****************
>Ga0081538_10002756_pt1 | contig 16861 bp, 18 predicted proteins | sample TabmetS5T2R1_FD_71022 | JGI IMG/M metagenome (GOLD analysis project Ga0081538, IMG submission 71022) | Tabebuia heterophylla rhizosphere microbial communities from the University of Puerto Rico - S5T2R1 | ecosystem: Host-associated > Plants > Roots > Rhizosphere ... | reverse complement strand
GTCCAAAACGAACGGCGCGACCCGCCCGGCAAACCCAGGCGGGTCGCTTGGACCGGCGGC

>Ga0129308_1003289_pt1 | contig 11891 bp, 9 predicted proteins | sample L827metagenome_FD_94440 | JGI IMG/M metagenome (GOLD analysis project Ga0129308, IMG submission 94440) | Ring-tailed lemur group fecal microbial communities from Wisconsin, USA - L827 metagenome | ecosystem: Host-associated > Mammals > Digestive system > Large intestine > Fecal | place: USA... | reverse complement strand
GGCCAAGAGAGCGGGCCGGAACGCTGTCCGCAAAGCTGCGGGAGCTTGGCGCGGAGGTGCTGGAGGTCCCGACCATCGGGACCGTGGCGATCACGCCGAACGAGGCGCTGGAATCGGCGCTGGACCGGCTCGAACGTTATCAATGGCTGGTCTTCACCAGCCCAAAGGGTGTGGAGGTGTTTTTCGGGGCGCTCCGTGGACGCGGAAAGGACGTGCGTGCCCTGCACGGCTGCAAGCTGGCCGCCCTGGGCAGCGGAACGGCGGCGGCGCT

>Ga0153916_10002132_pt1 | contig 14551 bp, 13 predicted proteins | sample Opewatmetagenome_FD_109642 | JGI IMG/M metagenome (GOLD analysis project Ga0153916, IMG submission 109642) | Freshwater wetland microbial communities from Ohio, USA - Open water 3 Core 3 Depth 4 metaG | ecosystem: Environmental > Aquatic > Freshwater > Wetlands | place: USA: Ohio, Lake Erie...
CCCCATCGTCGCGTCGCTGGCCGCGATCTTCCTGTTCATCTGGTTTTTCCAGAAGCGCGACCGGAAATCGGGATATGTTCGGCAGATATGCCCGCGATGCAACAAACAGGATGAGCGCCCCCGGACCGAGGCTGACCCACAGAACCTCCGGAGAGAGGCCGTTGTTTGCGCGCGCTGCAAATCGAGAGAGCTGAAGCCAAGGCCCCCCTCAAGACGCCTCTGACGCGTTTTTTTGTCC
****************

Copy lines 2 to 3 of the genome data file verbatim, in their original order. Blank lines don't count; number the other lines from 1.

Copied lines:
GTCCAAAACGAACGGCGCGACCCGCCCGGCAAACCCAGGCGGGTCGCTTGGACCGGCGGC

>Ga0129308_1003289_pt1 | contig 11891 bp, 9 predicted proteins | sample L827metagenome_FD_94440 | JGI IMG/M metagenome (GOLD analysis project Ga0129308, IMG submission 94440) | Ring-tailed lemur group fecal microbial communities from Wisconsin, USA - L827 metagenome | ecosystem: Host-associated > Mammals > Digestive system > Large intestine > Fecal | place: USA... | reverse complement strand